New EPA Rule Requires Health, Safety Data Reporting for 50 Chemicals
A new final rule published by EPA on June 29 requires manufacturers and importers of 50 chemicals to report data from certain unpublished health and safety studies to the agency. The chemicals affected by this action include 20 chemicals designated by EPA as “high-priority” substances that are being evaluated for risk under the Toxic Substances Control Act and 30 organohalogen flame retardants being evaluated for health risks by the Consumer Product Safety Commission (CPSC) under the Federal Hazardous Substances Act. The new rule also requires manufacturers to submit to EPA unpublished studies on occupational, general population, and consumer exposure for these chemicals.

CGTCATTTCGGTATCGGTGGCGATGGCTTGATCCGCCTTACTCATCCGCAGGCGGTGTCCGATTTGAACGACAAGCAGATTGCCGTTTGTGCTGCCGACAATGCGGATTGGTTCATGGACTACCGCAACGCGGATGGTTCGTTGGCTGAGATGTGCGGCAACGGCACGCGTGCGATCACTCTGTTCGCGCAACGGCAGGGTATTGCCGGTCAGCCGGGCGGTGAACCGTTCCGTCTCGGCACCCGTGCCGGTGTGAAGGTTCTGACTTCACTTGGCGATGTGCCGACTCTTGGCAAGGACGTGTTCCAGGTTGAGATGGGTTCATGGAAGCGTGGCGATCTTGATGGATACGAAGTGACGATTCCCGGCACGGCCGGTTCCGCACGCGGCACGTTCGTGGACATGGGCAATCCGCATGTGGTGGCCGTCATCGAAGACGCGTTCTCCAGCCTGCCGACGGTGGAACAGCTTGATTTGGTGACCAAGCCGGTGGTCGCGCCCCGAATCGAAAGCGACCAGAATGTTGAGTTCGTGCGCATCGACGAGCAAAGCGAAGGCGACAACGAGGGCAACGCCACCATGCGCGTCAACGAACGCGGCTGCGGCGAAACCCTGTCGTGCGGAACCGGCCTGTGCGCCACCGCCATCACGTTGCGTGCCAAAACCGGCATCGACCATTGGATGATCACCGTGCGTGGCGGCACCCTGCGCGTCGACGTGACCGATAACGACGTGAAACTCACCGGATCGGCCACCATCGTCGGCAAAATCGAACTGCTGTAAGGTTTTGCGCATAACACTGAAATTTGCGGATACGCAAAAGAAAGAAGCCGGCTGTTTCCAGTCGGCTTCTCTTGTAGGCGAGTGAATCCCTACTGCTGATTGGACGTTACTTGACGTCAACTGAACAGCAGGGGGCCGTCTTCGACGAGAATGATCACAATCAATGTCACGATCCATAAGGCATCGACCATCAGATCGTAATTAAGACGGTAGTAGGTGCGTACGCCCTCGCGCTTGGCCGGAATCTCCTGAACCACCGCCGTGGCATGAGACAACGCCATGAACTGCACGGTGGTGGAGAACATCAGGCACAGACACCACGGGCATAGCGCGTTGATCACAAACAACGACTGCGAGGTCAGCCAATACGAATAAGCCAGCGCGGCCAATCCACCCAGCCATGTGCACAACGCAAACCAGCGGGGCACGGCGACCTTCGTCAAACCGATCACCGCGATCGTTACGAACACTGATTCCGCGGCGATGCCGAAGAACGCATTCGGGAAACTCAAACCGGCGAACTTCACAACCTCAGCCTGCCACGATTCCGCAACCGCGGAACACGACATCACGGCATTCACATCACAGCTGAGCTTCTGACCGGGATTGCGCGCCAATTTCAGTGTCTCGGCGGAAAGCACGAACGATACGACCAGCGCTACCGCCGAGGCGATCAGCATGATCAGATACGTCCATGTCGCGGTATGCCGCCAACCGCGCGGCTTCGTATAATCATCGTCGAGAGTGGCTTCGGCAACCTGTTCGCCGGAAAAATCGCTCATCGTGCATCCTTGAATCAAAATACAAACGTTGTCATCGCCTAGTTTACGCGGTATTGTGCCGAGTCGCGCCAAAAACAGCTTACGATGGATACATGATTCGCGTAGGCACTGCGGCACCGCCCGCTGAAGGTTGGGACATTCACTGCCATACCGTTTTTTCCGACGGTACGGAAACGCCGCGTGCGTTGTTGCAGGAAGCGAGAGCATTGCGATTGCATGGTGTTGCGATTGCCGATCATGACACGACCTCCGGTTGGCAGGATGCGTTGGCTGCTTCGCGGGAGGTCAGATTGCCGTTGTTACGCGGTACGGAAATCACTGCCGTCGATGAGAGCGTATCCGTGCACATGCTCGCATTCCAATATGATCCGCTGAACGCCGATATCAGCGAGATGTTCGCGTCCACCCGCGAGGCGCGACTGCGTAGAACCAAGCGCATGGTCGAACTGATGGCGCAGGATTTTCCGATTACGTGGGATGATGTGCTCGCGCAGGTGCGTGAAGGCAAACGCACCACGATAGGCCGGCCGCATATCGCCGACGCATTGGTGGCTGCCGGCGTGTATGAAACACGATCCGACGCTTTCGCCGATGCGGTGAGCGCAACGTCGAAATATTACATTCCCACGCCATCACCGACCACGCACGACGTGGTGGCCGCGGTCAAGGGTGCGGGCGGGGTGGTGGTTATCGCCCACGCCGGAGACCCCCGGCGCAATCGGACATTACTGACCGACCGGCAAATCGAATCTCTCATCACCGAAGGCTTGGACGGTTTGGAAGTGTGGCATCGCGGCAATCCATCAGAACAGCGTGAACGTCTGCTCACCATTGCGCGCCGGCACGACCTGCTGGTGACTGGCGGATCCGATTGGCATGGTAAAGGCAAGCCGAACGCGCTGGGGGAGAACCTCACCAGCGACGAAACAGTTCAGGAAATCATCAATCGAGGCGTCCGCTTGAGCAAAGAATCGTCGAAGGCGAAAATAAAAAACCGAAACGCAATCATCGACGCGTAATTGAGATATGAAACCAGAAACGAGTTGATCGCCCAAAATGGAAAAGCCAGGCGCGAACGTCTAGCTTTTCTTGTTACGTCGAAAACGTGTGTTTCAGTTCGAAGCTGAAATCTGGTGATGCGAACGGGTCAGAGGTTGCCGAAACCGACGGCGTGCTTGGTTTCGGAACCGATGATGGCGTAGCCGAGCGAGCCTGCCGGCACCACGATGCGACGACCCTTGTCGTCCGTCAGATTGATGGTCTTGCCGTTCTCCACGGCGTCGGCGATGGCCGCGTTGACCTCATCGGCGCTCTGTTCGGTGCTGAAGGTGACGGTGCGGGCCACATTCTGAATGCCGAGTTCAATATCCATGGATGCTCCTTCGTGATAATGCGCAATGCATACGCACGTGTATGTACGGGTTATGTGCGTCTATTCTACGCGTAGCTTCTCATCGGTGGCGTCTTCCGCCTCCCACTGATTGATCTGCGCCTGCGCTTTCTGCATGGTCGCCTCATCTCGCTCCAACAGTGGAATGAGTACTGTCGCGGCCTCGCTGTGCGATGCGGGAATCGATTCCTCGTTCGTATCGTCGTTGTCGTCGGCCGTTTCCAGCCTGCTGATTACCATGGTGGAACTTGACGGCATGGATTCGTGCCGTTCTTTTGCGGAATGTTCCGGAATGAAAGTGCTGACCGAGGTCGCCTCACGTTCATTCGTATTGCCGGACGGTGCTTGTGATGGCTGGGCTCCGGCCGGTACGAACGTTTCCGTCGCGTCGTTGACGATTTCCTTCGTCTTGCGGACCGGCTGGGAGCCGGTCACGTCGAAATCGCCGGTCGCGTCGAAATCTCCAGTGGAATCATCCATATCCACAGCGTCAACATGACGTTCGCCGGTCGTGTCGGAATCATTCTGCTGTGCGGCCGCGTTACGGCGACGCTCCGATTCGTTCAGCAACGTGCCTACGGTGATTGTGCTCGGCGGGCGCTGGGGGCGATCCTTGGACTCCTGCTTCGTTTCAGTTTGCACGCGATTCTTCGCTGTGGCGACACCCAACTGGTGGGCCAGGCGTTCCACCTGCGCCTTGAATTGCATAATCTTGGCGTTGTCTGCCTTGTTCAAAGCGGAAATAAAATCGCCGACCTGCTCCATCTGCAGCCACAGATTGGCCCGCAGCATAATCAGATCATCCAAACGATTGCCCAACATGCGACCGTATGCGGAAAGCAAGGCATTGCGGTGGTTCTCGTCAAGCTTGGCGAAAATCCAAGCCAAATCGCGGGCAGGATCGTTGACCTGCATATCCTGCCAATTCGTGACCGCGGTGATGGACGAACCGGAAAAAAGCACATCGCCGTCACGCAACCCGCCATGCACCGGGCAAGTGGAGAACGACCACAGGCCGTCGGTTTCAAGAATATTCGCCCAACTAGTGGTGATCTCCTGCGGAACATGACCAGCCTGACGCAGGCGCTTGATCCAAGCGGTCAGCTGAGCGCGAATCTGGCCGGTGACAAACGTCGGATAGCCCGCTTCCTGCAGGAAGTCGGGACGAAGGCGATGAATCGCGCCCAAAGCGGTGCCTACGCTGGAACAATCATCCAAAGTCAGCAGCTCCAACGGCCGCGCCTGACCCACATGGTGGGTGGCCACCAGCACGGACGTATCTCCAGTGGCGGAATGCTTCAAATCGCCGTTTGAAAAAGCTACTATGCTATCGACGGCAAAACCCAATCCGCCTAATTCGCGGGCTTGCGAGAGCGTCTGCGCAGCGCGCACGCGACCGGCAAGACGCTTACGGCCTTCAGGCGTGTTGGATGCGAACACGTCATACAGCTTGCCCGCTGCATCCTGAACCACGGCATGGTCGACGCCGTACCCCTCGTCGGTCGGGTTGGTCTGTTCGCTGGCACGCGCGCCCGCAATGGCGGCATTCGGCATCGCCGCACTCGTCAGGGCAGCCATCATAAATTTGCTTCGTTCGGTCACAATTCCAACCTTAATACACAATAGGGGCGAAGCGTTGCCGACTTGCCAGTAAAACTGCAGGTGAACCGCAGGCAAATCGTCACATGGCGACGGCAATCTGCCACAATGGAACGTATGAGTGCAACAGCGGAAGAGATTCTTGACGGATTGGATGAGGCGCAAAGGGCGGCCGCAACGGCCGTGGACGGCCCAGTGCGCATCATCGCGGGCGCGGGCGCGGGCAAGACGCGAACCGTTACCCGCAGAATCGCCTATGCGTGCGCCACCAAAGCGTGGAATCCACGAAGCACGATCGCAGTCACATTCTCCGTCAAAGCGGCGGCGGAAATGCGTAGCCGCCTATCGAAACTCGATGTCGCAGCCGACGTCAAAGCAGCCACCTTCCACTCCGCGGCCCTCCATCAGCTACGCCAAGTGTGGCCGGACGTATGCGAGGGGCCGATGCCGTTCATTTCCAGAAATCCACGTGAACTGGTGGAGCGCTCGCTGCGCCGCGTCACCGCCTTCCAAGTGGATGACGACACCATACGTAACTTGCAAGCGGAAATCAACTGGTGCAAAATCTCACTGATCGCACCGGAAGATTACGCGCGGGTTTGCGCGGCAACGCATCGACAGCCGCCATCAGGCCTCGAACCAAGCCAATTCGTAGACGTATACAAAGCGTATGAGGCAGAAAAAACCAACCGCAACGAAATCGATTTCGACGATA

According to EPA, information on the 20 high-priority substances will be used to inform the agency’s ongoing risk evaluations to determine whether the chemicals’ current conditions of use present unreasonable risks to human health or the environment. Data about the flame retardants will help EPA prioritize these chemicals for risk evaluation and assist CPSC in reviewing the use of the chemicals in consumer products.
Among the 20 high-priority substances are formaldehyde and 1,3-butadiene, which is mainly used in the production of synthetic rubber. A full list of the 50 chemicals, including the organohalogen flame retardants, can be found in the text of the final rule.
For more information, see EPA’s webpage on health and safety data reporting for these chemicals.